Broadgate: Market News 12/3
12 March 2012
Asian stocks fell for the first time in three days. The Chinese yuan lost 0.19 percent to 6.3224 per dollar for the biggest drop since January after Chinese exports grew at a slower pace than forecast. China posted its largest trade deficit since at least 1989 last month, according to a government report on March 10. Europe’s sovereign-debt turmoil has been blamed for the decrease in exports, while imports rebounded after a weeklong holiday.
Economists expect a Japanese government report today will show machinery orders gained 2.3 percent in January after falling 7.1 percent in December. The report is due at 8:50 a.m. Tokyo time. The Bank of Japan will also start a two-day policy meeting today.
Better-than-expected U.S. jobs data pushed the dollar to a 10 month high against the yen, boosting the earnings outlook for the Asian nation’s exporters as a result and causing Japanese stock futures to rise.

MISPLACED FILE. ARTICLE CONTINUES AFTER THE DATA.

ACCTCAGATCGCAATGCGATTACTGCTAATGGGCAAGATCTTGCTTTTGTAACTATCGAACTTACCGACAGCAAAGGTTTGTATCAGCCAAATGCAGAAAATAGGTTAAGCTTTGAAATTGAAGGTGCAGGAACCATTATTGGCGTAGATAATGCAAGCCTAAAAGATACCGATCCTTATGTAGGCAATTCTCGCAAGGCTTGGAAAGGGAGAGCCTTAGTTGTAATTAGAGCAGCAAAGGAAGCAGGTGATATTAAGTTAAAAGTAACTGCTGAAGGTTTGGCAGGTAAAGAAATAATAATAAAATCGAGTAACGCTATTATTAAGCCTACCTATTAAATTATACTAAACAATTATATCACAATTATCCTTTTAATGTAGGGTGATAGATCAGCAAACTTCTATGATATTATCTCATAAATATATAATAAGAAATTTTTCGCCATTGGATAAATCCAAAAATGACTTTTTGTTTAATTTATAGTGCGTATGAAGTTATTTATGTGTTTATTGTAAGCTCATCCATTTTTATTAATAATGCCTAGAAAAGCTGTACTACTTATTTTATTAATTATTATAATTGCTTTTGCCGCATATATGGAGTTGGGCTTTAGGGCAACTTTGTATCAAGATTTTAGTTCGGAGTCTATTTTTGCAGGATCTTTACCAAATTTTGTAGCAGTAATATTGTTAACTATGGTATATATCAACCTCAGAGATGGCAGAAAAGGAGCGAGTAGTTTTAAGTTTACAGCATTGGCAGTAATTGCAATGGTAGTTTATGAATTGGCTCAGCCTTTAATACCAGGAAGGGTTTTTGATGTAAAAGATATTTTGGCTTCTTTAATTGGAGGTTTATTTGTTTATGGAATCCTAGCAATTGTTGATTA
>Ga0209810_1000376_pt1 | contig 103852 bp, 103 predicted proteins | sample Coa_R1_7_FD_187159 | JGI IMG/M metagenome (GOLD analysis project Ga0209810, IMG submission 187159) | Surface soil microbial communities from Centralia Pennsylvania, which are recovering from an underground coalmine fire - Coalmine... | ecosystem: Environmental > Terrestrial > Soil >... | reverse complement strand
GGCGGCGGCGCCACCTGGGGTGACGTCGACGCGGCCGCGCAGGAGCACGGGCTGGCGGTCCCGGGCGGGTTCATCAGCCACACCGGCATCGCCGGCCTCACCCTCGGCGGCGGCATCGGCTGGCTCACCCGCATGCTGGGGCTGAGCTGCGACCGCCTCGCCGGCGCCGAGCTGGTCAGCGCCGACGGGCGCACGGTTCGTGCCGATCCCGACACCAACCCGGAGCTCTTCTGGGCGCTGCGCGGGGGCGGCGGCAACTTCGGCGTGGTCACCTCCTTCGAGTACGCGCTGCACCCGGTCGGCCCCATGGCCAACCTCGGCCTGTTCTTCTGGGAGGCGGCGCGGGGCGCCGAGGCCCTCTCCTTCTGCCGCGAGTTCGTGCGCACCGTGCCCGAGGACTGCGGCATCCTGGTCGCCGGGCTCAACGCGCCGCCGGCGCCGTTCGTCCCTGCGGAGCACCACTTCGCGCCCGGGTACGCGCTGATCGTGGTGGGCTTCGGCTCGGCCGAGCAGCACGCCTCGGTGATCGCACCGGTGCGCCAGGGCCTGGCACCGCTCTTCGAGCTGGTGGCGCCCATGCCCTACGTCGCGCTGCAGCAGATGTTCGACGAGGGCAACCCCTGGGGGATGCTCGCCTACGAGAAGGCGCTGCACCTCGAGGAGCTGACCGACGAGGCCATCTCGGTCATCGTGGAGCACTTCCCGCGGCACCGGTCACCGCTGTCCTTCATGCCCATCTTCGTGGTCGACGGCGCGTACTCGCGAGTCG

U.S. stocks also advanced after employers added more jobs than forecast, helping the S&P 500 recover from a 1.5 percent drop on March 6 that was the largest loss since December 8. The U.S. economy is predicted to expand 2.2 percent this year, according to the median forecasts of 79 economists in a Bloomberg survey. Although that is higher than 1.7 percent in 2011, it remains less than the 3.7 percent average from 1983 to 2000.
Despite the U.S. economy showing growth for 10 straight quarters, Labor Department data shows that average hourly earnings rose just 1.9 percent in February, almost the smallest increase since April. Transportation and industrial shares are diverging in the U.S., a signal that equity investors are starting to acknowledge that this economic recovery will remain sluggish for months to come.
Gross domestic product in the U.S. has expanded at an average annual rate of 2.5 percent since the recession ended in June 2009, making this the weakest recovery in at least six decades.
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